19. The Committee is also concerned at the situation of children in especially difficult circumstances, including children living and/or working in the street, and at the incidence of child labour, in particular in the informal sector.
20. The Committee is deeply concerned at the present system of juvenile justice, which is not in conformity with articles 37, 39 and 40 of the Convention. It is particularly concerned about the setting of the age of criminal responsibility at 9 years and that as from the age of 15 years, children are treated as adults. In this regard, the Committee regrets that it was not made clear during the discussion whether the latter means that children above 15 years of age may be sentenced to life imprisonment or detained together with adults. Furthermore, the Committee expresses concern at the possibility, mentioned above, provided for in article 172 of the Penal Code to sentence children to corporal punishment at the sole discretion of the judge, in particular with regard to the "bad or good character" of the child in determining the penalty to be applied to the child, and at the possible limitations of the right to legal counsel.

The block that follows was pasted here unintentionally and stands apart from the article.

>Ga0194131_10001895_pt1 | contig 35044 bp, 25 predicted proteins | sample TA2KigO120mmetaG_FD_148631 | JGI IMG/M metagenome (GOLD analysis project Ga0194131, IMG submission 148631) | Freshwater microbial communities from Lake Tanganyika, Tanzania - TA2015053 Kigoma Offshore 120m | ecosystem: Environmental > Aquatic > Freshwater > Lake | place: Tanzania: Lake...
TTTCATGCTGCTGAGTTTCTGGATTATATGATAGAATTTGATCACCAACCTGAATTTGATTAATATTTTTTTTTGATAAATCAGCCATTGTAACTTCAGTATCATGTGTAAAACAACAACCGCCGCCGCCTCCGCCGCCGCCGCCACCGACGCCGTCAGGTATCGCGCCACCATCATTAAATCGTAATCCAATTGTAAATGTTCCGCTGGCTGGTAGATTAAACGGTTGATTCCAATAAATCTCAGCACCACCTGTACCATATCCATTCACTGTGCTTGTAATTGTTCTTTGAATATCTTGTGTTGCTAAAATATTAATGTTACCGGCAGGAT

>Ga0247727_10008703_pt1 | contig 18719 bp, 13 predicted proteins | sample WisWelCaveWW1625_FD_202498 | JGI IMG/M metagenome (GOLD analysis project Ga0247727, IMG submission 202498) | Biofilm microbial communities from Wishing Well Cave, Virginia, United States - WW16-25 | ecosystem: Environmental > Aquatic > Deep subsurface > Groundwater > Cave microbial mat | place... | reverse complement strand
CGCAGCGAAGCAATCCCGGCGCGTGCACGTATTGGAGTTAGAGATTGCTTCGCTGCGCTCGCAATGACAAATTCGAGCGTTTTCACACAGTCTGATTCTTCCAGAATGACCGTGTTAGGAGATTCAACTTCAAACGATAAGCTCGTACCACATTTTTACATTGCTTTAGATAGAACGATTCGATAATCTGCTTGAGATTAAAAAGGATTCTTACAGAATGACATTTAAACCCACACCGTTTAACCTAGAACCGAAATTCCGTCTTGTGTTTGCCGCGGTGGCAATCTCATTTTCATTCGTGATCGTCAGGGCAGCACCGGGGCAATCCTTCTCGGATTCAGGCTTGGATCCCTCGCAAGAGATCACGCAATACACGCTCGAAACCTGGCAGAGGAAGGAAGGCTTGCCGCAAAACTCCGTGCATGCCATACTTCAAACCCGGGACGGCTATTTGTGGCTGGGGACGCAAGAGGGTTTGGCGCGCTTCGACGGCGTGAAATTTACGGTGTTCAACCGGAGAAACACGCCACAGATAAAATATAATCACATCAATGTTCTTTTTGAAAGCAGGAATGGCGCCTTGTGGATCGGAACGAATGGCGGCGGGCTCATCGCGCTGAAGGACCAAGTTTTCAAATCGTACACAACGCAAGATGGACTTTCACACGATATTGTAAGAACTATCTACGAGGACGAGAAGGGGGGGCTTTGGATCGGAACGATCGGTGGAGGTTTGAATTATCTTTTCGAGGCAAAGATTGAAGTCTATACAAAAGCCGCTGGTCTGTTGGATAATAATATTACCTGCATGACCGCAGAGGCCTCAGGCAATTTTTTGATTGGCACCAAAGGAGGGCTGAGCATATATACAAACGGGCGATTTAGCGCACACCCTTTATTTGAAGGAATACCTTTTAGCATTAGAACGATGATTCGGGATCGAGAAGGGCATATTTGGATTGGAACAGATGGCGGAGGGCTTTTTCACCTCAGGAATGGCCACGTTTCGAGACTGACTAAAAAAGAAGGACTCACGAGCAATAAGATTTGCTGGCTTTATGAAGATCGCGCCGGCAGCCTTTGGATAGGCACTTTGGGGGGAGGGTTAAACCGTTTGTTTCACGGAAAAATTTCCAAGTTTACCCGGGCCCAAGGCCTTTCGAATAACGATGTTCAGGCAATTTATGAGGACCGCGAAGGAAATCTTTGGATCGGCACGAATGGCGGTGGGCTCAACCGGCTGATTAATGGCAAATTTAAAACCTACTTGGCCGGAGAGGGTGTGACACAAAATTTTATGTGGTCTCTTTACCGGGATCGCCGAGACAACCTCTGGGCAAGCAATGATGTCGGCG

21. In the light of article 39 of the Convention, the Committee is also concerned at the insufficient measures taken by the authorities for the physical and psychological recovery and social reintegration of children victims of war.
E. Suggestions and recommendations
22. The Committee recommends that the full text of the Convention be published in the Official Gazette and that training manuals incorporating the text of the Convention be published for the professional groups working with or for children.
23. The Committee encourages the Government to continue its efforts aimed at promoting awareness and understanding of the principles and provisions of the Convention, in the light of article 42 of the Convention, in particular by ensuring the translation and publication of the text of the Convention in all national languages. Such measures would promote change in persisting negative attitudes towards children, particularly girls, disabled children, children born out of wedlock, children affected by or infected with HIV/AIDS, including orphans, and contribute to abolishing traditional practices prejudicial to the health and well-being of children, such as female genital mutilation, early marriages and teenage pregnancies. Such efforts should be pursued in close cooperation with community and religious leaders and non-governmental organizations, at all levels of the State, i.e. national, regional, zonal and woreda levels, and special emphasis should be placed on the need to coordinate the policies designed to implement the Convention between central and local authorities.